Saturday, November 5, 2016

The Crown Is A Slightly Subversive Tapestry About The Royal Family With A CGI Elephant And Enough Coughing To Startle The Fast Show's Bob Fleming

Doctor Who, left, and Her Majesty The Queen
in the Netflix/Lockets drama, The Crown
The Crown (Netflix), like the royal family, is a faith-based endeavour. Dramatically, it poses a challenge, because the story is known, so the appeal of the enterprise becomes a matter of style and costume. Beyond that, it is about impersonation, and the willingness of the cast to test the old actors’ cliche/excuse, about finding the truth of the character rather than doing an impersonation. But what is the truth of the Queen, of the Queen Mother, of Winston Churchill? And how can that be made vital? 
Let’s start with the style, because it is obvious. The Crown is a beautifully constructed edifice. It is a past fashioned from the daydreams of Cecil Beaton. The lighting is subtle, the colours rich. The world looks looks fantastic, rather than real, and everything is in its proper place. The mist that envelopes London in 1952 is, as the wireless announces, a veritable peasouper. The flashbulbs of the nascent paparazzi are pure Weegee. The royal tricycles are a nostalgic delight. The pens are fountain, the dogs are corgis, except when they are the Duke of Windsor’s pugs, when they are dismissed in glassy RP by the Queen (Claire Foy) as being “awfully gassy”. The false notes are few, though the scene where Prince Philip (Matt Smith) hypnotises a stampeding elephant in Nairobi has a jerky quality to it which suggests that a computer, rather than a stunt pachyderm, did the tricks.
But aside from being a brochure for an upmarket Butlins in which the chalets are palaces and the everyday dramas are matters of constitutional importance, what is left? Well, there is a lot of coughing. “Spot of blood in my spittle,” says King George VI to his wrinkled retainer early in the first episode, and from that hack on, he scarcely appears without the drumroll of a phlegmy ejaculation. At one point, the outgoing monarch seems to be toking on medical marijuana, though it’s possible he just enjoyed a mangy gasper. The bloody spew is significant, of course, because it heralds the elevation of Elizabeth to the throne, where - like Victoria in ITV’s Victoria - she will graduate from being a girl overwhelmed, to a soft-feminist cipher in a world of scheming, idiot men.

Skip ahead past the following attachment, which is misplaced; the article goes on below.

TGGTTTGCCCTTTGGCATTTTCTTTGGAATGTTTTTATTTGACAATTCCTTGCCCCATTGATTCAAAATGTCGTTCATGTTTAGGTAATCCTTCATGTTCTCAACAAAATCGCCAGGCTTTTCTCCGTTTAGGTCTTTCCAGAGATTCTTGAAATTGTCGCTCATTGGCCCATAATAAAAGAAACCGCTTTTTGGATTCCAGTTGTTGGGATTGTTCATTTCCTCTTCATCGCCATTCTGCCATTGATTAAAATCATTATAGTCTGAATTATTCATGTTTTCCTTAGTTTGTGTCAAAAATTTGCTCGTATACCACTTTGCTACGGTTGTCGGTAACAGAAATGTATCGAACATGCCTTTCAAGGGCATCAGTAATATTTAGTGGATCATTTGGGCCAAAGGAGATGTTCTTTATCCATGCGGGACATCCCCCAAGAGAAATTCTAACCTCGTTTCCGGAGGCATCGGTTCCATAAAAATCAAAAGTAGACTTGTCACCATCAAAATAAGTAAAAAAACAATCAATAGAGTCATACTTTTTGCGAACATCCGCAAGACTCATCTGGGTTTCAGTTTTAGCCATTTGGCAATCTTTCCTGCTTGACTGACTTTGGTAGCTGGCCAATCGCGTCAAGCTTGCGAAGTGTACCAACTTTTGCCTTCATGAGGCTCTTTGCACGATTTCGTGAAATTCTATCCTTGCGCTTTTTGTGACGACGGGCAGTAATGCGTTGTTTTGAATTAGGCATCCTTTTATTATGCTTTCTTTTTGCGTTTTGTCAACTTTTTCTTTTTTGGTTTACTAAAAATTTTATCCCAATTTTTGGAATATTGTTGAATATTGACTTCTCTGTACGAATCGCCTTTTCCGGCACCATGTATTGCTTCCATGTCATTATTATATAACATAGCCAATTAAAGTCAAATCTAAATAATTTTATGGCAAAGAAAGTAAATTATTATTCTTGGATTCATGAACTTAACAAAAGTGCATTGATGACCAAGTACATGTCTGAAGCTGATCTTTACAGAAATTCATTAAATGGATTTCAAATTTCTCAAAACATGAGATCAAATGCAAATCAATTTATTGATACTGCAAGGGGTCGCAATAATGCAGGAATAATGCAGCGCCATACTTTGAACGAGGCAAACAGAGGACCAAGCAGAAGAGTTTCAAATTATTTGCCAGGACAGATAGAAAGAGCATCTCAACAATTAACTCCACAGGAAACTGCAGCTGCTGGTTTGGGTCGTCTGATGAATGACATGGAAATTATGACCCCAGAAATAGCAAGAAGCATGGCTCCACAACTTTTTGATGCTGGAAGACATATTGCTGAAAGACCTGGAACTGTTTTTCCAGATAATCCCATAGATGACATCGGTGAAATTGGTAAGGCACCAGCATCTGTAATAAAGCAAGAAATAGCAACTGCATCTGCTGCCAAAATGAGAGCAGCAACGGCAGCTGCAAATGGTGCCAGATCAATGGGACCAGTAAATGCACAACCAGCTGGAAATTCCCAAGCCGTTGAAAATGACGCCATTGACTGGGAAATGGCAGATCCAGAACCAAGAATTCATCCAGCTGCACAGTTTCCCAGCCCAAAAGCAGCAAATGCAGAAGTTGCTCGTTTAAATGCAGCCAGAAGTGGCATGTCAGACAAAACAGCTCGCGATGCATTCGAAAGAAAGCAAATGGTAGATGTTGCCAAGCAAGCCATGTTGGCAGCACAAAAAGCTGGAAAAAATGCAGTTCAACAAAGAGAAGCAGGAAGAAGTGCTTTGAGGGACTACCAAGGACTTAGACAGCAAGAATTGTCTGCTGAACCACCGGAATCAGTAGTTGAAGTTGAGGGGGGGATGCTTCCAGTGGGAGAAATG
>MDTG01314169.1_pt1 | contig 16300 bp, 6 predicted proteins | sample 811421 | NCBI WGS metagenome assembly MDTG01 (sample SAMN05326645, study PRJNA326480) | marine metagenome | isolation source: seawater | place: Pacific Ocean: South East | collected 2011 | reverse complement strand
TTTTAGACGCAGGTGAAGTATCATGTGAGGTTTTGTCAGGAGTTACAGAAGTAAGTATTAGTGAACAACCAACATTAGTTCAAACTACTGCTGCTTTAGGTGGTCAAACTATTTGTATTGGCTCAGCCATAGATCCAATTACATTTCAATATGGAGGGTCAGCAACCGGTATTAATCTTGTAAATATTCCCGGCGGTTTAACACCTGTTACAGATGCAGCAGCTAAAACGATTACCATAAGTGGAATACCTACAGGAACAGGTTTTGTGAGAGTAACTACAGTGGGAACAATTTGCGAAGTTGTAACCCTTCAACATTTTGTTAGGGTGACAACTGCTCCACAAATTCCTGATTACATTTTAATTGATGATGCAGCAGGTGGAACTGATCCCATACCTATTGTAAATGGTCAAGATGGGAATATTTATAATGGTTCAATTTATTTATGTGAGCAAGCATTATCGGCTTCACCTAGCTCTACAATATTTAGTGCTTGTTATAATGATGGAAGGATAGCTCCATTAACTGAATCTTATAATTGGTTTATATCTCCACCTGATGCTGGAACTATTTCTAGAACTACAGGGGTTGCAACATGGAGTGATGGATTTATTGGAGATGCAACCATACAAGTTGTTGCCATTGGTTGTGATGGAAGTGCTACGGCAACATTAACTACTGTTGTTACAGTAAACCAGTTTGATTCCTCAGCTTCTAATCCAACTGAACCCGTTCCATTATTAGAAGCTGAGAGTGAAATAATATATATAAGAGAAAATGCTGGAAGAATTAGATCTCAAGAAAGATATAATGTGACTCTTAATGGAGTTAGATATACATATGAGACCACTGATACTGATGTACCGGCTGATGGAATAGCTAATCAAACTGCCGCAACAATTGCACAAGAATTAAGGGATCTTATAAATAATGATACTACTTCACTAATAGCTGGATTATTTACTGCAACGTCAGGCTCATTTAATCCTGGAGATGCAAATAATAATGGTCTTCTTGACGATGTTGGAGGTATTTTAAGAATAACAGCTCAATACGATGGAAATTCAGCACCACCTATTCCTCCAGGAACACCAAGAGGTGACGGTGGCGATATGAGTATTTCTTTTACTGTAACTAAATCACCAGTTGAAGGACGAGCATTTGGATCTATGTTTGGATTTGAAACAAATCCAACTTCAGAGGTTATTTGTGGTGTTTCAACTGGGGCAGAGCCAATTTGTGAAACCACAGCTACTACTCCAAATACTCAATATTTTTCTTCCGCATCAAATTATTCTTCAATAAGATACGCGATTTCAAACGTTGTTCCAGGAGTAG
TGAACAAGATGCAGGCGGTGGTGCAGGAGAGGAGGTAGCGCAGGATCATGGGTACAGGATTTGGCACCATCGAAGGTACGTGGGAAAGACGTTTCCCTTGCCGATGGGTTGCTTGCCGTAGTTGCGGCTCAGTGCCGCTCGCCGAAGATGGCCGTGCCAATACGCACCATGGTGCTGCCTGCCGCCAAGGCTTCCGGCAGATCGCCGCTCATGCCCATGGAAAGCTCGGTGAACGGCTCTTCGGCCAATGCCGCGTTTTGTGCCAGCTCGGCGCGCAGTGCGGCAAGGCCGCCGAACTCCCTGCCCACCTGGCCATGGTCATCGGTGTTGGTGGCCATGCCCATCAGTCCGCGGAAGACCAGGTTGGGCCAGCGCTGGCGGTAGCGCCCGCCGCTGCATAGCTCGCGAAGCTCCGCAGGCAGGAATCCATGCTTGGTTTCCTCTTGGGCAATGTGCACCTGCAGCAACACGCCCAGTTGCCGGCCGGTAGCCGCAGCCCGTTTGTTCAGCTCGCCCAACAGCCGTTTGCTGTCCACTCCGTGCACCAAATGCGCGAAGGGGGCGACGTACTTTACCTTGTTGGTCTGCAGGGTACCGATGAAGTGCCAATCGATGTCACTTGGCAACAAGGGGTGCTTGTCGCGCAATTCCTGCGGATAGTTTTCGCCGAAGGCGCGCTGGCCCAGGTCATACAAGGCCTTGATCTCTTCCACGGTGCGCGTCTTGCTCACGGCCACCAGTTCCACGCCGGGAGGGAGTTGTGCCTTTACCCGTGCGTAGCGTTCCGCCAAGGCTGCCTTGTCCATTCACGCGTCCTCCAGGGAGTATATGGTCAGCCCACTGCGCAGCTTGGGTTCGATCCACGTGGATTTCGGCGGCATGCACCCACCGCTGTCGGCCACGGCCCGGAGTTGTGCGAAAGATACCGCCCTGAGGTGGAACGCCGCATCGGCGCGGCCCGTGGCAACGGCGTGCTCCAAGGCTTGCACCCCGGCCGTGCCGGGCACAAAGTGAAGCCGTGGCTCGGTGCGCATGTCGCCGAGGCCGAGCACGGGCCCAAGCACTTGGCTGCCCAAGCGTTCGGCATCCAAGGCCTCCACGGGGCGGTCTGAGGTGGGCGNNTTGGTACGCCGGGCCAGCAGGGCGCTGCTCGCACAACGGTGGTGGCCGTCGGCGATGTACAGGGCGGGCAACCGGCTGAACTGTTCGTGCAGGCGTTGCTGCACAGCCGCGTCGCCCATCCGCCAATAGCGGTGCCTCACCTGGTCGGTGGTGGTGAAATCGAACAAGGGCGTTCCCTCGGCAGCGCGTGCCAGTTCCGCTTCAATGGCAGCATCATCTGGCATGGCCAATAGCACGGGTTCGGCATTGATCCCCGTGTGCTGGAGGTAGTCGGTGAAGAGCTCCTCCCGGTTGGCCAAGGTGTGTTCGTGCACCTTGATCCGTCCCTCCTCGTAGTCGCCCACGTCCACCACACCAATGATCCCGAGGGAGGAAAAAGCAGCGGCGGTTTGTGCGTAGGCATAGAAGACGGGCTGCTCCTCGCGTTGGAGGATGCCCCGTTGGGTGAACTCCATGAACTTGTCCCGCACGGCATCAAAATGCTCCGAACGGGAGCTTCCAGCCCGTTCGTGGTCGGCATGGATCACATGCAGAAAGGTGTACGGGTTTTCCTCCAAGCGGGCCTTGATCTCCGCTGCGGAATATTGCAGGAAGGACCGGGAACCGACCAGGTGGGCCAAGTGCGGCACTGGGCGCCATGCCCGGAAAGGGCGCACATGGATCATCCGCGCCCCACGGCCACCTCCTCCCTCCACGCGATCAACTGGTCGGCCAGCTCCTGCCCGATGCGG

How is it? Well, if we assume that being the Queen is a bit like being the drummer of the Rolling Stones, with 20 years of hanging around for every five years of activity, it’s true to life. The plot moves at a glacial pace, with half-defrosted royals bumbling carelessly through matters of historical significance while polite, undynamic onlookers mumble rhubarb. The early episodes are dominated by John Lithgow’s rambunctious turn as the failing Winston Churchill, who symbolises changing times from the comfort of his bath at Number 10, where he drinks and smokes and sleeps as London chokes in the smog. The Labour leader, Clement Attlee, is played as a less-decisive version of Captain Mainwearing. Foy, as Her Majesty, is just perky enough, and - though they’re disguised by the logic-defying rituals of the ruling class - there are enough seditious moments to make this velvety National Heritage wall-hanging feel quietly subversive. “They’re all married to Nazis,” says Churchill. “What a bunch of ice-lipped monsters my family are,” sneers the permafrosty Duke of Windsor. 
Like the monarchy, it shouldn’t work, but it does. 
Meanwhile, in the migrant labour robo-satire Humans (All4) the androids are revolting with greater confidence than they did in the first series. 
“As I understand it,” says one, “I feel.” 
“I am also oddly attracted to the word ‘radiator’,” says another. 

Serial Box 

Presumably, in The Missing (BBC iPlayer), there will be a moment when the plot knits together to reveal - rough guess - an army cover-up of a paedophile abuse ring, and - another guess - a case of fake dementia from a suspected abuser. Till then, we’re left with David Morrissey’s pained murmur and the endless mysteries of Keeley Hawes’ face. More annoyingly, the limping French detective Julien Baptiste (Tcheky Karyo) has been tested to the point of destruction. Baptiste is the only fully-developed character, everyone else being emotional responses to half-disguised tabloid horrors. He could have been the new Morse, but surviving this cryptic apocalypse, in which he bumbles to the front line in the fight against Isis while dying of cancer, may be a case too far.